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$4M State Appropriation Supports Sustainable Business Park

September 29, 2021

Appropriation will support infrastructure development to avoid new landfill construction

State Senators Brinks and Nesbitt and Representatives Posthumus and Albert joined Kent County Commissioner Emily Brieve and Dorr Township Supervisor Jeff Miling on a tour of South Kent Landfill and Sustainable Business Park properties in August 2021.

GRAND RAPIDS, Mich. – A $4 million appropriation in the Michigan Department of Environment, Great Lakes and Energy (EGLE) budget will support necessary infrastructure improvements for the future Sustainable Business Park in Kent and Allegan County. The Michigan Legislature approved a $69.9 billion fiscal year 2022 state budget last week.
The Sustainable Business Park, planned for 250 acres adjacent to the South Kent Landfill in Byron Center, Mich., will be built on land that was initially purchased by Kent County to create a new landfill. The state funding will go toward infrastructure improvements on the site such as utilities, roads and stormwater to prepare it for initial tenants. The first phase of infrastructure development is estimated to cost $19 million.
“The state investment in this important project will vastly reduce Kent County’s landfill usage and contribute to a circular economy, ,” said Dar Baas, director of the Kent County Department of Public Works. “Landfills are not the legacy anyone wants to leave for future generations and this investment is an acknowledgement that we’re on the right path toward a more sustainable future. We want to thank our elected leaders including state Reps. Thomas Albert, R-Lowell, and Bryan Posthumus, R-Cannon Township, and state Sens. Winnie Brinks, D-Grand Rapids, and Aric Nesbitt, R-Lawton, for their support of this project and moving us closer to our landfill diversion goals.”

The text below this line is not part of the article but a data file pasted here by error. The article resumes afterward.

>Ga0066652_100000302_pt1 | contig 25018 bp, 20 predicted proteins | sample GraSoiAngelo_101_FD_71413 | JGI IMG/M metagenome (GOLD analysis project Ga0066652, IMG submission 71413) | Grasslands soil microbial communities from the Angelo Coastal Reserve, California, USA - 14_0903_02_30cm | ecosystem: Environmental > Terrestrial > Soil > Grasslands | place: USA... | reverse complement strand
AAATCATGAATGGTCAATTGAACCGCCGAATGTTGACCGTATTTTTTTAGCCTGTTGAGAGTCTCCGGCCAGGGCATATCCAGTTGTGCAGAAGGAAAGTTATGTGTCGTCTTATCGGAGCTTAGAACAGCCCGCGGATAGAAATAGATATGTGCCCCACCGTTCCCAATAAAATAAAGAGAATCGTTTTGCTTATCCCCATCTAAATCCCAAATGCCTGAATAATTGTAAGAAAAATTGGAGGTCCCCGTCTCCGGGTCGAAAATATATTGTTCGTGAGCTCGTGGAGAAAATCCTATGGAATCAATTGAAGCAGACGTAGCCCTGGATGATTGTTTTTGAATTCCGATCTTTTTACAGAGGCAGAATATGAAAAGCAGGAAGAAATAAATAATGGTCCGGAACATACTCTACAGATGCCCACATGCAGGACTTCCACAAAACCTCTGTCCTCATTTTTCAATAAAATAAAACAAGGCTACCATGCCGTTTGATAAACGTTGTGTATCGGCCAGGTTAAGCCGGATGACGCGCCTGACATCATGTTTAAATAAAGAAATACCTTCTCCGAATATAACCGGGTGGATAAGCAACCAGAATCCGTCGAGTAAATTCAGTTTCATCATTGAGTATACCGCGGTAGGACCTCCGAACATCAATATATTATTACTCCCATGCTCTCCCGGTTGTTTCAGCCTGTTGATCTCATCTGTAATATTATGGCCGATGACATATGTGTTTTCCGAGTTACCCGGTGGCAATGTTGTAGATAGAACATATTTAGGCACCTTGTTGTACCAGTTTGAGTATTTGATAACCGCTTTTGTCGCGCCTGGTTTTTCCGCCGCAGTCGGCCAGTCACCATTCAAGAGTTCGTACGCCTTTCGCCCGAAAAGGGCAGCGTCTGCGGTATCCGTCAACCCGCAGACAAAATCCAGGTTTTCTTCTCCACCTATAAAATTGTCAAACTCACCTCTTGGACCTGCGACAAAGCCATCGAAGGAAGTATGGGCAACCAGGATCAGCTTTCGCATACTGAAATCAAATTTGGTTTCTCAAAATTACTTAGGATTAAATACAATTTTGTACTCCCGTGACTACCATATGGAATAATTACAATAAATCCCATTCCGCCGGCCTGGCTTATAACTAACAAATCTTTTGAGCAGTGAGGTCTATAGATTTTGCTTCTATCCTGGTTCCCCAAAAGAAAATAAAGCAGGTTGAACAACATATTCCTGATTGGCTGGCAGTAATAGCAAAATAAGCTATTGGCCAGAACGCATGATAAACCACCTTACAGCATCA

Approved in 2018, the Sustainable Business Park Master Plan lays out a vision for transitioning away from landfilling waste in favor of placing value on components of the waste as feedstock for new products or fuel sources. The Master Plan calls for an anchor tenant that will receive the mixed waste currently going to the landfill and separate it for secondary and tertiary tenants to utilize. The state funding will lay the foundation for additional private investment in the entire park.

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